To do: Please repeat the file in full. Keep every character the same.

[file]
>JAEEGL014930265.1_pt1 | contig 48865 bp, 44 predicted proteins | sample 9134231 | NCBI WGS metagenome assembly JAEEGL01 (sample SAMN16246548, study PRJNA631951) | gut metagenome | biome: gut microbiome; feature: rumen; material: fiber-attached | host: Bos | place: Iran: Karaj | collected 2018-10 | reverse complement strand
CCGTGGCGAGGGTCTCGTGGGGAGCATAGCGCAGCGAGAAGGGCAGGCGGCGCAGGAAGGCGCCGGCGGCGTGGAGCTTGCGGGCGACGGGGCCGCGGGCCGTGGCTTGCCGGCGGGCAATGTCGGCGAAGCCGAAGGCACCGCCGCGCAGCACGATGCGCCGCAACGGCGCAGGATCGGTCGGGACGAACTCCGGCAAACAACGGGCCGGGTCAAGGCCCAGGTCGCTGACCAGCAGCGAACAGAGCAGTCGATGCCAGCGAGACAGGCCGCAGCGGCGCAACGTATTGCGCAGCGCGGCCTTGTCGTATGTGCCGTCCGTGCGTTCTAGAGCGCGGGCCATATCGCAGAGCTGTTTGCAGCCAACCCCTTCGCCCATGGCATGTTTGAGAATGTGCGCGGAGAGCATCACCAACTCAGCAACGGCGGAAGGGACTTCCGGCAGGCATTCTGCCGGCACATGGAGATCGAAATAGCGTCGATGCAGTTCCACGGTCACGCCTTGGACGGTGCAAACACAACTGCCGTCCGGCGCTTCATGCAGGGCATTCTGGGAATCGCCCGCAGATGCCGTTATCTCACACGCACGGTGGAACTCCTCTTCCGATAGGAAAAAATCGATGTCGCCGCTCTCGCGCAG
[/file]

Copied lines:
>JAEEGL014930265.1_pt1 | contig 48865 bp, 44 predicted proteins | sample 9134231 | NCBI WGS metagenome assembly JAEEGL01 (sample SAMN16246548, study PRJNA631951) | gut metagenome | biome: gut microbiome; feature: rumen; material: fiber-attached | host: Bos | place: Iran: Karaj | collected 2018-10 | reverse complement strand
CCGTGGCGAGGGTCTCGTGGGGAGCATAGCGCAGCGAGAAGGGCAGGCGGCGCAGGAAGGCGCCGGCGGCGTGGAGCTTGCGGGCGACGGGGCCGCGGGCCGTGGCTTGCCGGCGGGCAATGTCGGCGAAGCCGAAGGCACCGCCGCGCAGCACGATGCGCCGCAACGGCGCAGGATCGGTCGGGACGAACTCCGGCAAACAACGGGCCGGGTCAAGGCCCAGGTCGCTGACCAGCAGCGAACAGAGCAGTCGATGCCAGCGAGACAGGCCGCAGCGGCGCAACGTATTGCGCAGCGCGGCCTTGTCGTATGTGCCGTCCGTGCGTTCTAGAGCGCGGGCCATATCGCAGAGCTGTTTGCAGCCAACCCCTTCGCCCATGGCATGTTTGAGAATGTGCGCGGAGAGCATCACCAACTCAGCAACGGCGGAAGGGACTTCCGGCAGGCATTCTGCCGGCACATGGAGATCGAAATAGCGTCGATGCAGTTCCACGGTCACGCCTTGGACGGTGCAAACACAACTGCCGTCCGGCGCTTCATGCAGGGCATTCTGGGAATCGCCCGCAGATGCCGTTATCTCACACGCACGGTGGAACTCCTCTTCCGATAGGAAAAAATCGATGTCGCCGCTCTCGCGCAG